The media business may be becoming more and more automated, with algorithms determining everything from media mix to creative, but Kim Kadlec, speaking at the OMMA Global conference on Tuesday morning, said that ultimately, some very human factors determine how successful a brand is or isn't -- even in digital realms. And a lot of that has to do with the lost art of decorum.
The worldwide VP of marketing at Johnson & Johnson -- who is responsible for agency management, marketing communications, and media planning -- said "the art of courtship" has been sacrificed to the speed of communications. "It's overwhelming, but as marketers we have to shift from reach and frequency to reach and relationships if we want to engage consumers. Marketers and agencies need to connect in different ways. It's about bringing back 'pitching the woo.' We have to add charm."
To that end, Kadlec articulated eight traditional rules that are also -- or maybe especially -- pertinent to social media:
1. Show up. "You have to have something to say, you have to be interesting, and charming. It's not enough to just paste together a Web page and hide behind it," said Kadlec. "You can't be a wallflower." To make her point, she asked the audience who they thought the top three Facebook brands were. Nobody guessed Facebook itself, YouTube and Coca-Cola. YouTube "shows up" by having someone "feeding it all the time: clips from movies, user-generated content. Home Depot, she said, is also strong and maintains a presence by making sales associates web-savvy curators. The company has some 6,000 posts and thousands of video clips from 30 countries.
2. Be a creature like no other. "You have to differentiate yourself, and it's not easy," said Kadlec. "You have to combine heart and creativity." Her example is Zipcar, which has an online community of "Zipsters" who share "random acts of Zipster kindness." Another is BMW's Alter/Egos short film series profiling celebrities and the passions with which they are not usually associated.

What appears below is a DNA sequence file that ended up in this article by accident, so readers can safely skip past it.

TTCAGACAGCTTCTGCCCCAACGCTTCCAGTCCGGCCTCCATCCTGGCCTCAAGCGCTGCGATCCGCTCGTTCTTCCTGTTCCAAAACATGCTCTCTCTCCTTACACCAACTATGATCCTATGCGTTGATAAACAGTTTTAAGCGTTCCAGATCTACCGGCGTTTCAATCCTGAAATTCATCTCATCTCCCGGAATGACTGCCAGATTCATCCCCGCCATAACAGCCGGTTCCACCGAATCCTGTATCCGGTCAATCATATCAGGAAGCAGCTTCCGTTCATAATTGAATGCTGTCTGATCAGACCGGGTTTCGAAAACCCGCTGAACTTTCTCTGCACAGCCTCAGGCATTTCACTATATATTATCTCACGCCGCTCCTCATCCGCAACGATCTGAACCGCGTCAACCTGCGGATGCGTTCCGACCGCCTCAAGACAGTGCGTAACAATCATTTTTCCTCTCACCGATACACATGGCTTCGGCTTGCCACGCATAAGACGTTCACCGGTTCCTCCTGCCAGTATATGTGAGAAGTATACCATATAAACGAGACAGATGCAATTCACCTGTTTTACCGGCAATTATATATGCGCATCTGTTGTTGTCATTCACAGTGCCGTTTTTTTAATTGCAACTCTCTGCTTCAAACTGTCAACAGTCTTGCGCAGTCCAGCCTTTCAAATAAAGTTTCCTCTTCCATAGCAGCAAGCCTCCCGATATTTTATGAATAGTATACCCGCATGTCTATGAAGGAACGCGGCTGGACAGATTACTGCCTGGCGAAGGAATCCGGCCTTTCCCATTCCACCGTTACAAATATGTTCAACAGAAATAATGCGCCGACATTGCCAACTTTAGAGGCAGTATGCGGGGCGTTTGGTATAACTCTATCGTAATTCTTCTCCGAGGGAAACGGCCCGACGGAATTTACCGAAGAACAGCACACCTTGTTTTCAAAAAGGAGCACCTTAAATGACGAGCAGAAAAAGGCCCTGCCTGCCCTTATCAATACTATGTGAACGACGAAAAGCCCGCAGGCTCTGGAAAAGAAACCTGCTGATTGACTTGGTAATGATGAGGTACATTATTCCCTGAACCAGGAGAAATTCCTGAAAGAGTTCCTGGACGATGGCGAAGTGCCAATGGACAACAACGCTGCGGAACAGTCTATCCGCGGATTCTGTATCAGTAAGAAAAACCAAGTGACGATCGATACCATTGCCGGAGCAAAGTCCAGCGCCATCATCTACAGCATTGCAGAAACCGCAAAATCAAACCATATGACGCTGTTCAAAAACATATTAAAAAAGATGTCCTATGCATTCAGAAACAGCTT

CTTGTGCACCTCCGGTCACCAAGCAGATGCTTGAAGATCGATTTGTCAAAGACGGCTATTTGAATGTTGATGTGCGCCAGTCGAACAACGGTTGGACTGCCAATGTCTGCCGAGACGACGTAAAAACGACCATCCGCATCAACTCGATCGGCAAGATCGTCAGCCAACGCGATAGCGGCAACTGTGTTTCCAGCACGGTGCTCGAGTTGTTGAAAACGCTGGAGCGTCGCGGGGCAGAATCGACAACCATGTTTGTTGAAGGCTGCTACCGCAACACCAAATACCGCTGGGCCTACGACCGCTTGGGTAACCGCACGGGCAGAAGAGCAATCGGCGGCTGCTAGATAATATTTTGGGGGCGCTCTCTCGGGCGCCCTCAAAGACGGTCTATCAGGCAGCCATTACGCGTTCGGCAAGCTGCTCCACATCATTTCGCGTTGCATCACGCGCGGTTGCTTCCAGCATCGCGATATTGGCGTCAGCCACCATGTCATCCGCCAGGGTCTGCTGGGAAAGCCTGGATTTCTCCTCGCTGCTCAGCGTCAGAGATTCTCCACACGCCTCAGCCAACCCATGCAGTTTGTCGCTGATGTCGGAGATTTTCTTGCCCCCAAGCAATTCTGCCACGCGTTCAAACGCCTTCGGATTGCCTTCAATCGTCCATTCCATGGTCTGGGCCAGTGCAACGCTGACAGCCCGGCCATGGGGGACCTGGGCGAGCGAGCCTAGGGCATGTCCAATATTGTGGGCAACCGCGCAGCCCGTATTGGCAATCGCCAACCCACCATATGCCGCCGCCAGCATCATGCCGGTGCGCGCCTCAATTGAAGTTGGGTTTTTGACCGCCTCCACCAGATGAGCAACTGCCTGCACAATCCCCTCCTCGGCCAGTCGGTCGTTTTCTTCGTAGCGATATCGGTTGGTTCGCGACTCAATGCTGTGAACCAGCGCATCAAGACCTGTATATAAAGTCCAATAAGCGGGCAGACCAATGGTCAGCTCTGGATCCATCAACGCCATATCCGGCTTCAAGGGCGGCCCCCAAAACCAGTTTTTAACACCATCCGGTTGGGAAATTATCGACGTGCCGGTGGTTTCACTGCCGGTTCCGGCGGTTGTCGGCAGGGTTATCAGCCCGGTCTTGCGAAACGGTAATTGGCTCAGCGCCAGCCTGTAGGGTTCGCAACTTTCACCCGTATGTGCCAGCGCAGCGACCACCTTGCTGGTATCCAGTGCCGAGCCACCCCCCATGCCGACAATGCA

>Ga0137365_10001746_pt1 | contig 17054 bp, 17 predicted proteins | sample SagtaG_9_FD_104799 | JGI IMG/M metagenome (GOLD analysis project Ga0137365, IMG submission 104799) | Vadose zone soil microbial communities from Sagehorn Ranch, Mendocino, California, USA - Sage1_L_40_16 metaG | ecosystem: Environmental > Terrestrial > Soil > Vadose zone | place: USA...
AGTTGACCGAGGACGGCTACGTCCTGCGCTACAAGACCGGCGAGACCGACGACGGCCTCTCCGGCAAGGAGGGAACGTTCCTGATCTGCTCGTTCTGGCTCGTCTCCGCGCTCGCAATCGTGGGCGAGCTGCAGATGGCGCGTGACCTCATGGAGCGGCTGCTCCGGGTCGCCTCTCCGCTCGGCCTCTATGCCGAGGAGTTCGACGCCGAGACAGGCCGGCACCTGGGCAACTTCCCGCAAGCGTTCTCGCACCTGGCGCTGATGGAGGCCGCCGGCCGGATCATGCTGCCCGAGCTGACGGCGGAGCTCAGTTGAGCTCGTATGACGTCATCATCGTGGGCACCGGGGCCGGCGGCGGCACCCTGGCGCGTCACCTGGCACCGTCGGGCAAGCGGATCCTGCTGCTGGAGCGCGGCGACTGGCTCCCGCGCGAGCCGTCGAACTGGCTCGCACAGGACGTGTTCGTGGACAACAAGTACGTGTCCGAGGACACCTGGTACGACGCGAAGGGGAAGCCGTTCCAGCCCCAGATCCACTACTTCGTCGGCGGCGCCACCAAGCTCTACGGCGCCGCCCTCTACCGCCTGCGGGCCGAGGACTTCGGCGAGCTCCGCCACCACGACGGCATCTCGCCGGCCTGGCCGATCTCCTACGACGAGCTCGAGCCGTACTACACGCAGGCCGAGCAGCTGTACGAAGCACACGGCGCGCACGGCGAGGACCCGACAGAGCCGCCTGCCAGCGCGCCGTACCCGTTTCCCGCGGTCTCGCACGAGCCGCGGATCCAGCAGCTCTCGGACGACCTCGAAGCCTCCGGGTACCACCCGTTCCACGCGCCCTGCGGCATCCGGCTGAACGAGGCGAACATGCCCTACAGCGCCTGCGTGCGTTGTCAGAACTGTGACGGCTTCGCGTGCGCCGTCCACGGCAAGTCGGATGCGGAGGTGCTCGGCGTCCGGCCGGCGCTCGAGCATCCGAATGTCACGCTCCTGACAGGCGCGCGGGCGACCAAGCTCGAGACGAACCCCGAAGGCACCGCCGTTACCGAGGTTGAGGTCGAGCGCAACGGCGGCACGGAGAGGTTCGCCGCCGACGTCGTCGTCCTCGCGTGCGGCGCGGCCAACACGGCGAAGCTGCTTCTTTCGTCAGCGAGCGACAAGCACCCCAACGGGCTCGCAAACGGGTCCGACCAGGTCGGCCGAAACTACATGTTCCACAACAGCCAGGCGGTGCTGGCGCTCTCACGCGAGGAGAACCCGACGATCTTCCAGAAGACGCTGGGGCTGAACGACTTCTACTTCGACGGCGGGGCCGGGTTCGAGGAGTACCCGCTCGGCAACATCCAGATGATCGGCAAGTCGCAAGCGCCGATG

3. Be generous. "Generosity is more and more important." The Japanese retailer Uni Qlo, which is opening a store in New York, offers deals based on the volume of tweets.
4. Be a good listener. The example here is Virgin America, which gets 300 to 500 in-flight tweets from customers daily, "And they respond to them immediately," noted Kadlec, offering a case in which a passenger tweeted a complaint about a meal. "It was replaced in minutes."
5. Choose your words carefully. Think of new ways to target consumers based on terms, such as what Converse does with its "Domaination" program tied to the Scripps spelling bee. The company created its own digital spelling bee that circled back to Google and linked advertising to correctly spelled words.
6. Celebrate special moments. "In marketing, even the smallest celebration of a milestone can go a long way," said Kadlec, noting that Nike Plus allows runners to track their mileage accomplishments, share them on Facebook, and use virtual trainers. When you register on Subway's consumer page, you get a free meal on your birthday.
7. Be the first to apologize. Kadlec contrasted Netflix's poorly received apology for a service change from its CEO with a video apology on YouTube from Domino's Pizza's CEO after two employees from a North Carolina store posted a video in which they defiled the company's food, which got a million hits before it was taken down.
8. Don't worry if they like you, but make sure they love you. "Moving from like to love is a tough order, but it's possible," said Kadlec, finally using her own company to supply an example: Listerine's efforts in Brazil that involved a cause-marketing program around helping unemployed Brazilian youth get their resumes together and get work.
"It comes down to old-fashioned rules of etiquette as we shift from reach and frequency to reach and relationship. As Mark Twain said, 'Etiquette requires us to appreciate the human race.'"